It's well-known that world No. 1 Roger Federer has won 15 major titles in his career. Less known, but just as significant, is that at Wimbledon Federer reached his 20th major final, breaking the previous record held by Ivan Lendl.
In the major finals he's played since 2003, patterns have emerged despite the variety of opponents and playing styles he has faced.
Perhaps by studying those past finals his opponent, world No. 6 Juan Martin del Potro, can make Monday's final a great one; based on Federer's track record in these events, help is something del Potro's definitely going to need.
2003 Wimbledon: d. Mark Philippoussis 7-6, 6-2, 7-6
2004 Australian Open: d. Marat Safin 7-6, 6-4, 6-2
2006 Australian Open: d. Marcos Baghdatis 5-7, 7-5, 6-0, 6-2
2007 Australian Open: d. Fernando Gonzalez 7-6, 6-4, 6-4
That Federer has more options than the rest of the tour is by now not a secret. However, in nearly a third of his wins, the opposition has hung tough with The Great Swiss for a set, maybe more.
Sometimes, in the case of Baghdatis or Gonzo, they were the tournament's hot hand and played more aggressively than Federer at the start.
In the cases of Safin and Philippoussis, big serving probably did a lot to prevent the match from being a mismatch from the start, and gave them a chance, however slight.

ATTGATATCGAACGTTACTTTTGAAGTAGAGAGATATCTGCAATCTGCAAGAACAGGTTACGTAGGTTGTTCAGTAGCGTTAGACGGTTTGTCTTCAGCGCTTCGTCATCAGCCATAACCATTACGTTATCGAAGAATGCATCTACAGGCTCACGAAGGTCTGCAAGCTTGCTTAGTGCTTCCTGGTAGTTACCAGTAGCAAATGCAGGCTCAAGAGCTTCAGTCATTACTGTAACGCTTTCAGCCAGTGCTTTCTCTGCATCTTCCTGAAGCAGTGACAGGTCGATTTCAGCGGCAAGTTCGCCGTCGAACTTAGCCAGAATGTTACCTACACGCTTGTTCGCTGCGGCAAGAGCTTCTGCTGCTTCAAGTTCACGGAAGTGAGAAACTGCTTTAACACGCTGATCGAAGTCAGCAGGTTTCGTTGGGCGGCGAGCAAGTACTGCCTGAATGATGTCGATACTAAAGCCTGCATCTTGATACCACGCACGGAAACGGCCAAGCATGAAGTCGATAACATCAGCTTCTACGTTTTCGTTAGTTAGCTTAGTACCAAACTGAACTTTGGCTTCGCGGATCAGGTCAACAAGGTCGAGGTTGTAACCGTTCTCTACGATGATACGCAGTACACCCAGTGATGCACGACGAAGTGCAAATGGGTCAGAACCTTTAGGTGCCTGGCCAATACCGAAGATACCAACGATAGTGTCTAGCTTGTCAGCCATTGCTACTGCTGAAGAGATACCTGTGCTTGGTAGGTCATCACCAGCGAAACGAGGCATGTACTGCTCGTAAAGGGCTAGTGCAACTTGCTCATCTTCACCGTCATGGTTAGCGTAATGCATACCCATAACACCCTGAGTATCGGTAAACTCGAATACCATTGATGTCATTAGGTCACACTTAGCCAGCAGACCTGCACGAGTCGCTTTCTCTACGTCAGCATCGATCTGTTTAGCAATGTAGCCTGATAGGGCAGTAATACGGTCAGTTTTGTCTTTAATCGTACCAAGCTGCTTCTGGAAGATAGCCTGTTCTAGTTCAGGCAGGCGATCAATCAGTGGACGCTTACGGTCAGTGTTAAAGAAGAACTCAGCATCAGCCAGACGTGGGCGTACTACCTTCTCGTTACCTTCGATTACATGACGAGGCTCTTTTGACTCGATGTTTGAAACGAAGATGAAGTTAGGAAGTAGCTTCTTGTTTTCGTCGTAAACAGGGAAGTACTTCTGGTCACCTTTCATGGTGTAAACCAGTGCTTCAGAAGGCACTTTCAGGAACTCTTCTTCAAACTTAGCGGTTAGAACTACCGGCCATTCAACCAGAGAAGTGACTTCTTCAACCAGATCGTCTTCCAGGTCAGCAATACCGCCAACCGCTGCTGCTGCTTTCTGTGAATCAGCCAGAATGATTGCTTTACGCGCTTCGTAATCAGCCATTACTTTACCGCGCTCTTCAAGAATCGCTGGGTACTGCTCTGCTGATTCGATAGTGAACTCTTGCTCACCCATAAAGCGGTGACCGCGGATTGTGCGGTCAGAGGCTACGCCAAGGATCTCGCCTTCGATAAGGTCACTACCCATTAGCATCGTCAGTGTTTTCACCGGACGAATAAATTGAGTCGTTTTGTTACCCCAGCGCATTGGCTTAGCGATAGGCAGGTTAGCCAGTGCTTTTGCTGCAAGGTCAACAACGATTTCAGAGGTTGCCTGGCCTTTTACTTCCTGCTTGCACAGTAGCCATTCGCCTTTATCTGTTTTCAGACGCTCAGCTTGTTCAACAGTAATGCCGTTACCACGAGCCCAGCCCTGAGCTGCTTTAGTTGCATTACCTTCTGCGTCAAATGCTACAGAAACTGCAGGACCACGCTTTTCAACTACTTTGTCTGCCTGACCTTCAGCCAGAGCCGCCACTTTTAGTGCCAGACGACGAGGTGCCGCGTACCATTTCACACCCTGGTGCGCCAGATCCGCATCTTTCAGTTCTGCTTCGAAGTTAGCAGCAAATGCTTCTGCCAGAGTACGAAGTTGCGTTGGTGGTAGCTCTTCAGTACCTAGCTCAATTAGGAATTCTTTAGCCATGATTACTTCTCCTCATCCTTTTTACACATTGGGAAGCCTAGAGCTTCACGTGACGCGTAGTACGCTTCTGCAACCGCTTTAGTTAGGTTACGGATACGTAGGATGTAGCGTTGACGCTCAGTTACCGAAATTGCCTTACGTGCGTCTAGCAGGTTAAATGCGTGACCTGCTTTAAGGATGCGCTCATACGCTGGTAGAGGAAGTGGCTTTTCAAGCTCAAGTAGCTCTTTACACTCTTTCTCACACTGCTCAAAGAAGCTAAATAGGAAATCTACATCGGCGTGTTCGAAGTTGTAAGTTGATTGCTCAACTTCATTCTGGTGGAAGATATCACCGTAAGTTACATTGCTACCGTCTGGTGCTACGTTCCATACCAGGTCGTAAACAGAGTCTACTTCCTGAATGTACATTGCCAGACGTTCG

When that chance slipped away, however, the match was essentially over. Federer, once ahead, can swing more freely and put more of his options into practice, leaving the competition to eat his dust.
The 2006 AO final was probably the best example of this; the loose, free-swinging Baghdatis outplayed Federer in set one, and stayed close in set two.
When Federer got the break to win the second set; however, the Cypriot was never really in the match thereafter; he was watching like the rest of us as Federer denied him all but two more games.
2004 US Open: d. Lleyton Hewitt 6-0, 7-6, 6-0
2005 Wimbledon: d. Andy Roddick 6-2, 7-6, 6-4
2005 US Open: d. Andre Agassi 6-3, 2-6, 7-6, 6-1
2006 Wimbledon: d. Rafael Nadal 6-0, 7-6, 6-7, 6-3
2006 US Open: d. Andy Roddick 6-2, 4-6, 7-5, 6-1
2008 US Open: d. Andy Murray 6-2, 7-5, 6-2
2009 Roland Garros: d. Robin Soderling 6-1, 7-6, 6-4
In the very early stages of his reign at No. 1, Federer tended to rely on this more complete game to allow him to eventually pull away from his opponents.
That all changed at the 2004 US Open, when he put the pieces together early, running up the score early against Hewitt and cranking winners from all over the court. This is a scenario that has duplicated itself many times since then as Federer has grown more and more used to the finals experience.
Even in these cases, though, his opponents have typically been allowed to hope, as Federer's level drops somewhat in the second set. Only Agassi, Nadal, and Roddick were actually able to win a set from him at this stage and make a match of it, though.